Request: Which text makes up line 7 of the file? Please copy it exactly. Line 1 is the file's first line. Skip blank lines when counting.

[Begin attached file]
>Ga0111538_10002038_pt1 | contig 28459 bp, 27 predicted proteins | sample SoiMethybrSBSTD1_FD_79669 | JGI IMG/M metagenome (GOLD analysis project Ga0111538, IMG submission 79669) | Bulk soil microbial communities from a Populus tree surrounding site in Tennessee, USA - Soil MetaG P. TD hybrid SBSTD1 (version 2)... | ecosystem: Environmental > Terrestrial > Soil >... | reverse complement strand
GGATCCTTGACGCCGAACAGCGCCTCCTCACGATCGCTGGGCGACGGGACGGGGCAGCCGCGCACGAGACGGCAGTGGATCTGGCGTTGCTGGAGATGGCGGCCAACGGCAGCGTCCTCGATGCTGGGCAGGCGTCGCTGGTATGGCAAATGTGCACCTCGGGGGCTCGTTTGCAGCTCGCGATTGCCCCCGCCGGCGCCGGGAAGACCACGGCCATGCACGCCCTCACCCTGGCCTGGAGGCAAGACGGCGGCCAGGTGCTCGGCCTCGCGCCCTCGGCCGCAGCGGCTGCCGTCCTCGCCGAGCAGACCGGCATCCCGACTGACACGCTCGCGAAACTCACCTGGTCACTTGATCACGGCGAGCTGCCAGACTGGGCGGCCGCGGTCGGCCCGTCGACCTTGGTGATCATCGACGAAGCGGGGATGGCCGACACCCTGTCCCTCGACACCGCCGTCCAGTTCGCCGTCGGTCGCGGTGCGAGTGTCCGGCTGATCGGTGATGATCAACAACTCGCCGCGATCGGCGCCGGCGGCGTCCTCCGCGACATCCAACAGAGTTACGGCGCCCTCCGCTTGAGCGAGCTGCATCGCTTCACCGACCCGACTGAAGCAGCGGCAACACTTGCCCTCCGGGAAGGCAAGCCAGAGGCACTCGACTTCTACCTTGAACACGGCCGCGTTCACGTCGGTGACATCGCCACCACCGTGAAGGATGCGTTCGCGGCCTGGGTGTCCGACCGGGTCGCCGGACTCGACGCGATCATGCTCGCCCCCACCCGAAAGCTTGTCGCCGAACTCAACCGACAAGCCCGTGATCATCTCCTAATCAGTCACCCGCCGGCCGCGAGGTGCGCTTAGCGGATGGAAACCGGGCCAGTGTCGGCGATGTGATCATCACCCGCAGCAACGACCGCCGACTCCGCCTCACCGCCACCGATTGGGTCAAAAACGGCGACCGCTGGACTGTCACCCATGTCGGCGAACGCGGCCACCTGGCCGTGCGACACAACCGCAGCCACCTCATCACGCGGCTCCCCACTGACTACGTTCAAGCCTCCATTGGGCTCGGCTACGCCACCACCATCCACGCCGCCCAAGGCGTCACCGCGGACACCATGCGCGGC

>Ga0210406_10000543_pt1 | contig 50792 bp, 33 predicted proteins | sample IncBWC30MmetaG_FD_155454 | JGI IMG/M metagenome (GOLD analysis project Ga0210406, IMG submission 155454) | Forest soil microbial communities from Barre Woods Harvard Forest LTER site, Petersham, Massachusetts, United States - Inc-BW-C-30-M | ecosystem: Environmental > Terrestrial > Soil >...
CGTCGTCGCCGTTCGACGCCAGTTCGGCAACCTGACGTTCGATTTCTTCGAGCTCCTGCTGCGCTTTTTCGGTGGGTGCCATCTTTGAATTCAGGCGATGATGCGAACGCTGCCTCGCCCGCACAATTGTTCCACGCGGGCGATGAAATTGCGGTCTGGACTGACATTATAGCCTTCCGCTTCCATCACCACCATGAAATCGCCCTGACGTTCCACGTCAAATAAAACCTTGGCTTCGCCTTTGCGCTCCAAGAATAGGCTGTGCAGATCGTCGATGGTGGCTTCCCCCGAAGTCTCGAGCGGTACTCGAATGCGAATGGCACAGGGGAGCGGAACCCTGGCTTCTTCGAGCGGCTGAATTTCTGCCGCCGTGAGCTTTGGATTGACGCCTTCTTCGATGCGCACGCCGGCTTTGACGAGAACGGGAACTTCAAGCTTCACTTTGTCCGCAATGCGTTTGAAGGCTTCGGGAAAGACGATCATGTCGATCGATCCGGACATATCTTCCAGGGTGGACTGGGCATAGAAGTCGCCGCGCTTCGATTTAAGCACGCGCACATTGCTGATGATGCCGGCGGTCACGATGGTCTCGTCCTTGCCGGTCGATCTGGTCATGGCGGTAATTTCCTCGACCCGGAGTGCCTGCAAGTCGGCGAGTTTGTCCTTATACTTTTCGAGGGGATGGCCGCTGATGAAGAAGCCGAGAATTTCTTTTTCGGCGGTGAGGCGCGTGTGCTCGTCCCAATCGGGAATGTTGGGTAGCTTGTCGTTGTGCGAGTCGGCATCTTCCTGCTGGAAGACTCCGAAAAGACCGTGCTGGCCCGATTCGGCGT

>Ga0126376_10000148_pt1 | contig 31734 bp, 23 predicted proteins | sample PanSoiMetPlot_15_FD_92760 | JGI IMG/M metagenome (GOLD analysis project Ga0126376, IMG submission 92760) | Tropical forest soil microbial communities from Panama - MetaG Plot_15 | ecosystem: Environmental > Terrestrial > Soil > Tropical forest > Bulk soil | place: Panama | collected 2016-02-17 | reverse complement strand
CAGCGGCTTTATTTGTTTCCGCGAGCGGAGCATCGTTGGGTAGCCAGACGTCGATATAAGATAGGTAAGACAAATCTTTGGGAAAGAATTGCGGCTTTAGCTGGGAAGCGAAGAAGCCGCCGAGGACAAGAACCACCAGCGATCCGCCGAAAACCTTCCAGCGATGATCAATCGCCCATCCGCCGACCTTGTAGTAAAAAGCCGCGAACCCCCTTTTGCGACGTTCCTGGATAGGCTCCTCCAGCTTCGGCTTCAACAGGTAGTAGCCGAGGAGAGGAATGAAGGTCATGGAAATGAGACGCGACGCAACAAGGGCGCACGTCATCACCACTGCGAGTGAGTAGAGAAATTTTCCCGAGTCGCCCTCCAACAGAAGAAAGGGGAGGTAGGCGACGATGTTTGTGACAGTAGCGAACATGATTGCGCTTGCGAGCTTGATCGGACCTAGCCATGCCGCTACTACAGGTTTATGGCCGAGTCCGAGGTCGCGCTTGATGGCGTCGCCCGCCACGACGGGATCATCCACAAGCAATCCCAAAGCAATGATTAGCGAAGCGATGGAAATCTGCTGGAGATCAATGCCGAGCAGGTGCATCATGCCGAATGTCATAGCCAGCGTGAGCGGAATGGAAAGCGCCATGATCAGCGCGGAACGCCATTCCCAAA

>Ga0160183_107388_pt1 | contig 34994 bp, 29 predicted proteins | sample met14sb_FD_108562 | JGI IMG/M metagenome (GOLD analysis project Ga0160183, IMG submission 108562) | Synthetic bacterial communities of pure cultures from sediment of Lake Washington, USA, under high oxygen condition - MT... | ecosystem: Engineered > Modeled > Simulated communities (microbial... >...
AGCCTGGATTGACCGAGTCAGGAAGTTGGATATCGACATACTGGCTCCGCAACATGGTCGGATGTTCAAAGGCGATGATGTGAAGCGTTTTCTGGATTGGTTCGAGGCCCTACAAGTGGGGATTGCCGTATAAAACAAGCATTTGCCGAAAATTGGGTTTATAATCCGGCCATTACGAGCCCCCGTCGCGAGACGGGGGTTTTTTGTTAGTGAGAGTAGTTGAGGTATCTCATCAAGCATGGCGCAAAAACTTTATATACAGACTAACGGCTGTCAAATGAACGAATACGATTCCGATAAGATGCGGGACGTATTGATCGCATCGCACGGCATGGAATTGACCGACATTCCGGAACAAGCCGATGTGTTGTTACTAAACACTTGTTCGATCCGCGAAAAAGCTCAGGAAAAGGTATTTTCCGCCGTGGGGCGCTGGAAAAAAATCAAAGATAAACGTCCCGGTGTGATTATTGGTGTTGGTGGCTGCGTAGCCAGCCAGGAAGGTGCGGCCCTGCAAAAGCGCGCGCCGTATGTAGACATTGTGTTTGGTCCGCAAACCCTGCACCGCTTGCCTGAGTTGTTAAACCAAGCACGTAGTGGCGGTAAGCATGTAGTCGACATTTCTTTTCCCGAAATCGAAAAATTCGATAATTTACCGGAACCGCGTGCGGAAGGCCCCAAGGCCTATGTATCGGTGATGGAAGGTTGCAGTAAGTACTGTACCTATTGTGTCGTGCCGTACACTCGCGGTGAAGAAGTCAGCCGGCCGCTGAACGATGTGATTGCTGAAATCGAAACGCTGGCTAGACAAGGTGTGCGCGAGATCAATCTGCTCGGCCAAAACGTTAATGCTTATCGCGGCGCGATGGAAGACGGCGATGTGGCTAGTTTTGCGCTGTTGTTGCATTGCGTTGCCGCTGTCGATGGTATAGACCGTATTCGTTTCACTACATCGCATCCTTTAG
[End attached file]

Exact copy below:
>Ga0160183_107388_pt1 | contig 34994 bp, 29 predicted proteins | sample met14sb_FD_108562 | JGI IMG/M metagenome (GOLD analysis project Ga0160183, IMG submission 108562) | Synthetic bacterial communities of pure cultures from sediment of Lake Washington, USA, under high oxygen condition - MT... | ecosystem: Engineered > Modeled > Simulated communities (microbial... >...